Seeing the World in a Garden: Science and Art Curricula Synergy

By Fattal, Laura Felleman | Science Scope, January 2009 | Go to article overview

Seeing the World in a Garden: Science and Art Curricula Synergy


Fattal, Laura Felleman, Science Scope


Duke Farms and Gardens, a 2,700-acre estate in Hillsborough, New Jersey, that includes a large greenhouse, was the site of a middle school field trip that provided the opportunity to highlight overlapping science and visual art curricula goals. The diverse and extensive greenhouse gardens explored by the touring middle school students and teachers led by a docent-guide can be seen as a series of encapsulated environments. The discipline of environmental science, which studies the interactions and distribution among organisms and their habitat, is conducive to cocurricular innovations in science and the visual arts. Some of the classroom activities that students engaged in before and after returning from the field trip included creating three-dimensional terrariums with living plants, rocks, and earth, and sketching, drawing, painting, and making prints of the contents of the discrete greenhouse gardens.

Multiple aspects of a middle school science curriculum could be addressed through a tour of one of the many botanical gardens or greenhouses found throughout the United States that display flowers and plants according to climatic zones (tropical, semitropical, temperate, and desert) such as the greenhouse at Duke Farms and Gardens. The American Association of Museums (www.aam-us.org) is a national organization and network of all science, natural history, philosophical, art, children, and history museums in the United States that provides information on the collections and educational programming of its members. Botanical gardens, arboretums, and nature centers are other sites that enable teachers in various disciplines to enliven the study of local as well as global flora through unique experiential instructional approaches.

Though the learning experience at Duke Farms and Gardens focused on students studying science and art, the inclusion of social studies students and teachers could add other curricular dimensions. The main science/art/social studies concepts addressed in this project are the need for detailed observation, documentation, and categorization of the multiple facets of daily life; the recognition of the dynamic of change over time and the non-static quality to all living things; and the understanding that visual culture includes works of art in museums as well as global rural, suburban, and urban landscapes that include human and animal habitats.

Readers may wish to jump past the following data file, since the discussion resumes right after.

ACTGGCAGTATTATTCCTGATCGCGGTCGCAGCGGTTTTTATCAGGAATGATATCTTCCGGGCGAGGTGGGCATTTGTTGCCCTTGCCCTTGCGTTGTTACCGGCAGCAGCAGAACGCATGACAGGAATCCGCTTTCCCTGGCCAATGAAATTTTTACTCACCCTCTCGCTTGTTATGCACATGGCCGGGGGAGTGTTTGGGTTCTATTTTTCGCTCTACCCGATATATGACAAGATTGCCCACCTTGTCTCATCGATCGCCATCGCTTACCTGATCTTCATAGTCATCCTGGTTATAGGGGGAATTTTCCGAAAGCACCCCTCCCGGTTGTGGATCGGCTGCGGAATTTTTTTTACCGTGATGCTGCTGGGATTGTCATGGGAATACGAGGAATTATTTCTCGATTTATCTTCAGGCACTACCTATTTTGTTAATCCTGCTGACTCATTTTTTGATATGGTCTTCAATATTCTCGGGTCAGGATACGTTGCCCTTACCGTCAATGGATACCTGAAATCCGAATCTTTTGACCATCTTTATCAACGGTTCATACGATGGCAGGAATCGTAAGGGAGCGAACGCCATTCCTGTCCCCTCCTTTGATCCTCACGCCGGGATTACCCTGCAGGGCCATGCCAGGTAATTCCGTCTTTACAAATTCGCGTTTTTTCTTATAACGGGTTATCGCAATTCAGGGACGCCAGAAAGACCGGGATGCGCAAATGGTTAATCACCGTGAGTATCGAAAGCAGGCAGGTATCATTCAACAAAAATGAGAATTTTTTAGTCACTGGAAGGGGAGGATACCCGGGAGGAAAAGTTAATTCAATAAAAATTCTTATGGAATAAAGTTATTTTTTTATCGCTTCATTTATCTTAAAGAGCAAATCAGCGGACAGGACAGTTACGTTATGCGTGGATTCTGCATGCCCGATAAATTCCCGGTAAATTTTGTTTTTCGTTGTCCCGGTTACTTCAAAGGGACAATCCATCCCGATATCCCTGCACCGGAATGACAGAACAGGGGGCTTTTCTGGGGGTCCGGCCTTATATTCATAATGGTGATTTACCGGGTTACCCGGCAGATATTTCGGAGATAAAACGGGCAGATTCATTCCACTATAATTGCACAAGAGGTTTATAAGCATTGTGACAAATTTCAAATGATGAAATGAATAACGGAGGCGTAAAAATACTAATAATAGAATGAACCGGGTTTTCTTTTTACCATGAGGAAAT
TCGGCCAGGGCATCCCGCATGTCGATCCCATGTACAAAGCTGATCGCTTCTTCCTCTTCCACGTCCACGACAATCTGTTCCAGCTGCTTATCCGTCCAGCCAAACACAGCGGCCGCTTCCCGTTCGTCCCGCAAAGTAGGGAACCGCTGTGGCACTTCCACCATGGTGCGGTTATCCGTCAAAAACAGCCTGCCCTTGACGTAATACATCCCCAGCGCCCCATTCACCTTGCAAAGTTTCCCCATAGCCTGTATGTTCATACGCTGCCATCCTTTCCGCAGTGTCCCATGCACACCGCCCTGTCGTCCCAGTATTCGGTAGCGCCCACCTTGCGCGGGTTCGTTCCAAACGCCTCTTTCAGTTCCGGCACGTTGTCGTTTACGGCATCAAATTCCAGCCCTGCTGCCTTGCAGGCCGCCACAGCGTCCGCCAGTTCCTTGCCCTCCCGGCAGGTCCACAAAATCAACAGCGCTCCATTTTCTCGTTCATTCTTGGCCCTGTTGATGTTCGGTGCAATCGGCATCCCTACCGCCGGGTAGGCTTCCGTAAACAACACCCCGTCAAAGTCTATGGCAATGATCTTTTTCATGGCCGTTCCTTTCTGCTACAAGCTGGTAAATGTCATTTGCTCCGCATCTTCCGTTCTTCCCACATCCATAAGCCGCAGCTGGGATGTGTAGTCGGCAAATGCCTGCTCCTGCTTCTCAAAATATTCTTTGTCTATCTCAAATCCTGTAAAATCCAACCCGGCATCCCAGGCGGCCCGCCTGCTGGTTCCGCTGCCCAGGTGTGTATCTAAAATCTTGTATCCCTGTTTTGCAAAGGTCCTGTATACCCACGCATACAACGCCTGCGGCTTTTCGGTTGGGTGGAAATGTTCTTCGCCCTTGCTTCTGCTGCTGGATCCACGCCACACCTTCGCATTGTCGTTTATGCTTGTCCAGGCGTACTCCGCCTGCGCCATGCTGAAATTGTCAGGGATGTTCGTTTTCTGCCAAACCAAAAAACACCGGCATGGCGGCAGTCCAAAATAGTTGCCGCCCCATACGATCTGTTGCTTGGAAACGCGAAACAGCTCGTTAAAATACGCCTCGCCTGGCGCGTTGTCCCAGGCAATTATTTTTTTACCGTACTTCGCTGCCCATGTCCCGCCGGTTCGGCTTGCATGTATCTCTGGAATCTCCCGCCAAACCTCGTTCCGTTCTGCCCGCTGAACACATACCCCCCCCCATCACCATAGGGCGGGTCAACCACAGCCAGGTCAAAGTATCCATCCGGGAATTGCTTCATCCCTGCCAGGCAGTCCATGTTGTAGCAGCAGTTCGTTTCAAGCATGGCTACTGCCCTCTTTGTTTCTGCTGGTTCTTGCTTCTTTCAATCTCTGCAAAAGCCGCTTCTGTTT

[ILLUSTRATION OMITTED]

John Dewey revisited--Art, science, and social studies as experience

Prior to the botanical garden field trip, the science and art teachers prepared students with website information and brief descriptions of botanical gardens. Students in the central New Jersey school district do not read widely nor regularly leave their immediate surroundings, so all information about botanical gardens and different types of natural landscape added to their knowledge base. Encountering the variety of plants, flowers, bushes, and trees that could grow in a temperate climate was a welcome addition to students' general education and daily experiences. However, the introductory website information was merely a precursor to visiting Duke Farms and Gardens, where the abundance, diversity, and design of the flora became the "text" of the experience. The gardens' vistas--with the varied levels of plant growth, inclusion of ponds and waterfalls, and shaded and naturally lit paths--were all part of the intricacies of the design of the botanical gardens, in marked contrast to students' quotidian views of a suburban/urban landscape. A continually updated online museum resource, www.greenmuseum.org (see Resources), is a treasure trove of innovative artistic practices from around the world in contemporary environmental art. Some of the most important contemporary works of art concentrate on the emergent need to reexamine artistic materials and installations of works of art to minimize the pace and impact of material consumption of nonrenewable resources.

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